The fracture is anatomically reduced using traction, tenting and rotating movements, followed by the application of one or two pointed reduction forceps.
3. Fixation (through an open approach)
Ideally two 3.5 mm interfragmentary cortex screws are inserted to fix the fracture. If necessary the screw heads can be countersunk such that they are flush with bone surface, which allows the placement of a plate directly over them. The reduction forceps are subsequently removed.
The first plate is contoured to cover the most distal aspect of the proximal fragment and attached to the bone either with the help of the push-pull device or through a position screw applied in neutral position though a plate hole near an end of the plate. The screw is inserted perpendicular to the long axis of the bone.
Subsequnetly a second position screw is inserted through a plate near the distal end of the plate, also in neutral position. In adult horses it may be advantageous to apply some axial compression but usually it is not necessary if good anatomic reduction was achieved and interfragmentary are positioned well.
Note: Excessive axial compression through the plate(s) following interfragmentary fixation of the fracture may be detrimental because it may disrupt the perfect anatomic reduction achieved initially. Foals are especially prone to such complications.
Next one to two screws are placed in the center of the plate. If the screws cross the fracture plane they are inserted in lag fashion.
If two plates are implanted is best to apply now the second plate similar to the first one.
If locking compression plates are used at least two locking head screws are now inserted in the proximal and distal fragment of both plates.
The remaining screws are inserted taking care to avoid inadvertent contact with any previously inserted screw.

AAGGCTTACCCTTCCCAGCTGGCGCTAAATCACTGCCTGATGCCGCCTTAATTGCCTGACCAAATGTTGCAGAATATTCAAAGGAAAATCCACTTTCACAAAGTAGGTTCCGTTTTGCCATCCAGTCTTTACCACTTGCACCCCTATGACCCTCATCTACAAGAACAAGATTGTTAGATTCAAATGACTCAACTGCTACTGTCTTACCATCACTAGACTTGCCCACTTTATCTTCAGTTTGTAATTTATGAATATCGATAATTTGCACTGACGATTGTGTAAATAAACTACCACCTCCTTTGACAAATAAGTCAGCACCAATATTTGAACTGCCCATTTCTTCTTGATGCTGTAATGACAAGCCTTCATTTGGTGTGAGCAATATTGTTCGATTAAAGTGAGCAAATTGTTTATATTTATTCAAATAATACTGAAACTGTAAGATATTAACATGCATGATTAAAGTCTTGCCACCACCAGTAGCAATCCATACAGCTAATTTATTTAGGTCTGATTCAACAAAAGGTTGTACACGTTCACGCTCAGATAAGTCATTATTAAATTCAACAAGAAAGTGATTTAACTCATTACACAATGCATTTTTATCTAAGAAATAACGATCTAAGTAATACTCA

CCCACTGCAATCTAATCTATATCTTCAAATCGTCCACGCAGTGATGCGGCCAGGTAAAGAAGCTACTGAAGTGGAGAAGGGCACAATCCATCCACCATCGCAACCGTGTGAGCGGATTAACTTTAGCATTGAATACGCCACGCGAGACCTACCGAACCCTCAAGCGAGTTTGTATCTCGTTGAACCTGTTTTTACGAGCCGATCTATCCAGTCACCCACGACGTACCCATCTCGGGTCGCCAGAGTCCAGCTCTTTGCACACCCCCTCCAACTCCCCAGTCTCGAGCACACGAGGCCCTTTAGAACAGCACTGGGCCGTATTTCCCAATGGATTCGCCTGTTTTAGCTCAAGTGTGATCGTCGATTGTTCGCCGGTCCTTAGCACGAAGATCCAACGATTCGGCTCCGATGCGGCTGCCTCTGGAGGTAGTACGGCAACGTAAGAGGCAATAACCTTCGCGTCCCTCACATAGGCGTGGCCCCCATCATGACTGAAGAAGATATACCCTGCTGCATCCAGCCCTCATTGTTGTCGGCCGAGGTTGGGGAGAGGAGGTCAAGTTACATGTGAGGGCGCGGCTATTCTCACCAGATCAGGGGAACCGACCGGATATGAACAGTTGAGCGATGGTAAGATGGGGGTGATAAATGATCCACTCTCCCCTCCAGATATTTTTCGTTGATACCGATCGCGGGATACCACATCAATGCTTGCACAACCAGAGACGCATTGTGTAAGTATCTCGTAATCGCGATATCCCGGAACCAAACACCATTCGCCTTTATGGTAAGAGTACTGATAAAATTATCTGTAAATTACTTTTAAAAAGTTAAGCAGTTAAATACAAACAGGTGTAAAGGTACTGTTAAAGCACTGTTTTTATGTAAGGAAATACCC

All screws are checked for tightness.
If only one plate is used, all remaining screws are inserted and solidly tightened. Where ever possible and needed additional cortex screws are inserted across fracture lines in lag fashion.
4. Skin closure
The longitudinally split common/long digital extensor tendon is sutured with a simple continuous suture pattern of a 2-O monofilament synthetic absorbable suture material. The subcutaneous tissues are subsequently closed in identical fashion as the tendon and the skin is closed with skin staples or simple interrupted monofilament nylon sutures.
The patient is kept in a box stall for one month with some hand grazing after two weeks. The bandage is maintained for 2-3 weeks and changes at 4-day intervals. At the end of the first month the patient is allowed some exercise in a small paddock for one additional month.
Follow up radiographs are taken 2 months postoperatively. The remaining postoperative period is managed dependent upon the result of the follow up radiographs.
More information about implant removal can be found here.